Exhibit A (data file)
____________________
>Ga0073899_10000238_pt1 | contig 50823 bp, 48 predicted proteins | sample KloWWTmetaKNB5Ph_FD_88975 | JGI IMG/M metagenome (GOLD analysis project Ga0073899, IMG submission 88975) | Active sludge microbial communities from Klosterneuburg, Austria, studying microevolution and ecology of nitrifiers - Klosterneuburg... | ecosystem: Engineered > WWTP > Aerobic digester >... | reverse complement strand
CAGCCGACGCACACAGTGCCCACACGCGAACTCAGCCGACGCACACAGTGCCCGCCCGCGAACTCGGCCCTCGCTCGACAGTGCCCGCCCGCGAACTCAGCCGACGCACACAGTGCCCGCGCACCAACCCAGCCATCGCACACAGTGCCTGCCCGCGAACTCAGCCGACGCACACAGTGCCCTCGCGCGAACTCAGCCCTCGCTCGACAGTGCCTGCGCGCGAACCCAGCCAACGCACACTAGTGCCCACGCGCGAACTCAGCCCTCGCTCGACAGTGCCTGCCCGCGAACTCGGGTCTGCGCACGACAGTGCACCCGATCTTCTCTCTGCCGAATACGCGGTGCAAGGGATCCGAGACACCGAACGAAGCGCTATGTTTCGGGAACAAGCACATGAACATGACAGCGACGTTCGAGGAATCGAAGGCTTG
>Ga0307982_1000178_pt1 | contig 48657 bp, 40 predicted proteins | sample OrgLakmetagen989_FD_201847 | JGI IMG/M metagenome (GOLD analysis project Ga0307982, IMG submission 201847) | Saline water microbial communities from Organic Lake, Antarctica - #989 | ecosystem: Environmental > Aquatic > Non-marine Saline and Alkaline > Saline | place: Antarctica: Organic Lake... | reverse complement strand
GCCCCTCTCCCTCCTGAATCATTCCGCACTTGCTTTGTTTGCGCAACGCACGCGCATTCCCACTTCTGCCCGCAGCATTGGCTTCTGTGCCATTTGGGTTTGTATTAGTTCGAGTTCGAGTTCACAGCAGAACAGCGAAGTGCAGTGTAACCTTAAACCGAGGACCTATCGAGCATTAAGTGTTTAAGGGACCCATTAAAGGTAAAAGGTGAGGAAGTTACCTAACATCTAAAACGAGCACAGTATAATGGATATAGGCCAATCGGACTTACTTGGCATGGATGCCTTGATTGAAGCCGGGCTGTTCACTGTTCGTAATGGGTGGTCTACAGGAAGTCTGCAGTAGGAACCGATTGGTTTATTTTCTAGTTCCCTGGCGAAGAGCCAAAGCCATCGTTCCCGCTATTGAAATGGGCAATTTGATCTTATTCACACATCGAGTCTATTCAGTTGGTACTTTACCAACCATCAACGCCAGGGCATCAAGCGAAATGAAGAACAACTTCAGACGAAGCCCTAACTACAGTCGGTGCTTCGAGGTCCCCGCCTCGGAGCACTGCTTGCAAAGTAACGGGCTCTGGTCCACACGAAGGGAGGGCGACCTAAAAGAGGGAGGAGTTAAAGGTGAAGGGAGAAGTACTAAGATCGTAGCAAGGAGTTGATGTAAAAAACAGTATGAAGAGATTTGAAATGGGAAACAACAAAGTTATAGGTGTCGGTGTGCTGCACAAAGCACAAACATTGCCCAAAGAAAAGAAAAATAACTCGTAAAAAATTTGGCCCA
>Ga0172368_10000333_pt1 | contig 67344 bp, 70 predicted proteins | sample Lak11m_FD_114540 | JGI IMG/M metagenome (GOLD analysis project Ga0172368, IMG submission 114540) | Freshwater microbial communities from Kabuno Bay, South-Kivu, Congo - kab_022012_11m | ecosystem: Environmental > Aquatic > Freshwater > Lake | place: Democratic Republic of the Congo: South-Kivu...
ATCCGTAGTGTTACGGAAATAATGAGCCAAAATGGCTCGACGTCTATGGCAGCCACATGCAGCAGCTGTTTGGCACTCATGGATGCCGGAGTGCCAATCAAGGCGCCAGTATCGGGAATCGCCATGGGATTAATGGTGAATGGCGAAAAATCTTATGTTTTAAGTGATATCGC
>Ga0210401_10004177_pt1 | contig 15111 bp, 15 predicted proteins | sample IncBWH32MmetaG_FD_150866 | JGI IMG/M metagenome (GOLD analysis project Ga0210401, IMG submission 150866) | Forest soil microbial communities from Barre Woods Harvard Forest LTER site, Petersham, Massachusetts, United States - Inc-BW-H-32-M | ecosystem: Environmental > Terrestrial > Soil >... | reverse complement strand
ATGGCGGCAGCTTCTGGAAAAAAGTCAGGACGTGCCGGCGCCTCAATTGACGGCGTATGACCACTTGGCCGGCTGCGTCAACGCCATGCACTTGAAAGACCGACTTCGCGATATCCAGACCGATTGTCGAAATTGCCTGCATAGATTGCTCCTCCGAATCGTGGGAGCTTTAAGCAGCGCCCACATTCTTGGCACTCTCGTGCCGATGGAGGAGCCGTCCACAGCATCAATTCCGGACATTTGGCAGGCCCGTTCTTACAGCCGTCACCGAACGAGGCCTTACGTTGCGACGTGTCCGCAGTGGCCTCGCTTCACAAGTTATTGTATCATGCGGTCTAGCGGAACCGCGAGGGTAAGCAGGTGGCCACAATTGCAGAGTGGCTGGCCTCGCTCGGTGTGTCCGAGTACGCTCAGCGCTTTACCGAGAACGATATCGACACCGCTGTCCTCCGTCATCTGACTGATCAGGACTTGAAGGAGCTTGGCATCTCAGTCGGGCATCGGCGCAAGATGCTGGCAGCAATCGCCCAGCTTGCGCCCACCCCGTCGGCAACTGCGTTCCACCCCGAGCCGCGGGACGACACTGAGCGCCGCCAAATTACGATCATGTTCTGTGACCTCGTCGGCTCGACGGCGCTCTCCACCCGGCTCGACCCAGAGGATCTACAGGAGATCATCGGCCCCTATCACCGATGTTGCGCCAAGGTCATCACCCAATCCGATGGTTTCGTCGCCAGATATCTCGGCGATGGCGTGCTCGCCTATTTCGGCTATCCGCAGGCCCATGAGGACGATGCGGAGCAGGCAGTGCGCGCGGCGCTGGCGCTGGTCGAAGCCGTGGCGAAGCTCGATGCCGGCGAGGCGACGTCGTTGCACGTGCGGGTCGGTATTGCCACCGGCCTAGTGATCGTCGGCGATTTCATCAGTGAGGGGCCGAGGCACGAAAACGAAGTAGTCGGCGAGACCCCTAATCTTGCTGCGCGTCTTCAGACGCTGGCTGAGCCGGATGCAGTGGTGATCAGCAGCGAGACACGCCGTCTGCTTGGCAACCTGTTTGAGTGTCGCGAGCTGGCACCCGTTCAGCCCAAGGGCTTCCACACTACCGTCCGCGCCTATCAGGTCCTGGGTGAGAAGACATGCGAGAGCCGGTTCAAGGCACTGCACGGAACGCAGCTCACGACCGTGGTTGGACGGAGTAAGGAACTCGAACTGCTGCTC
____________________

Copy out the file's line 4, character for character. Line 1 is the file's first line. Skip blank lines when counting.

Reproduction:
GCCCCTCTCCCTCCTGAATCATTCCGCACTTGCTTTGTTTGCGCAACGCACGCGCATTCCCACTTCTGCCCGCAGCATTGGCTTCTGTGCCATTTGGGTTTGTATTAGTTCGAGTTCGAGTTCACAGCAGAACAGCGAAGTGCAGTGTAACCTTAAACCGAGGACCTATCGAGCATTAAGTGTTTAAGGGACCCATTAAAGGTAAAAGGTGAGGAAGTTACCTAACATCTAAAACGAGCACAGTATAATGGATATAGGCCAATCGGACTTACTTGGCATGGATGCCTTGATTGAAGCCGGGCTGTTCACTGTTCGTAATGGGTGGTCTACAGGAAGTCTGCAGTAGGAACCGATTGGTTTATTTTCTAGTTCCCTGGCGAAGAGCCAAAGCCATCGTTCCCGCTATTGAAATGGGCAATTTGATCTTATTCACACATCGAGTCTATTCAGTTGGTACTTTACCAACCATCAACGCCAGGGCATCAAGCGAAATGAAGAACAACTTCAGACGAAGCCCTAACTACAGTCGGTGCTTCGAGGTCCCCGCCTCGGAGCACTGCTTGCAAAGTAACGGGCTCTGGTCCACACGAAGGGAGGGCGACCTAAAAGAGGGAGGAGTTAAAGGTGAAGGGAGAAGTACTAAGATCGTAGCAAGGAGTTGATGTAAAAAACAGTATGAAGAGATTTGAAATGGGAAACAACAAAGTTATAGGTGTCGGTGTGCTGCACAAAGCACAAACATTGCCCAAAGAAAAGAAAAATAACTCGTAAAAAATTTGGCCCA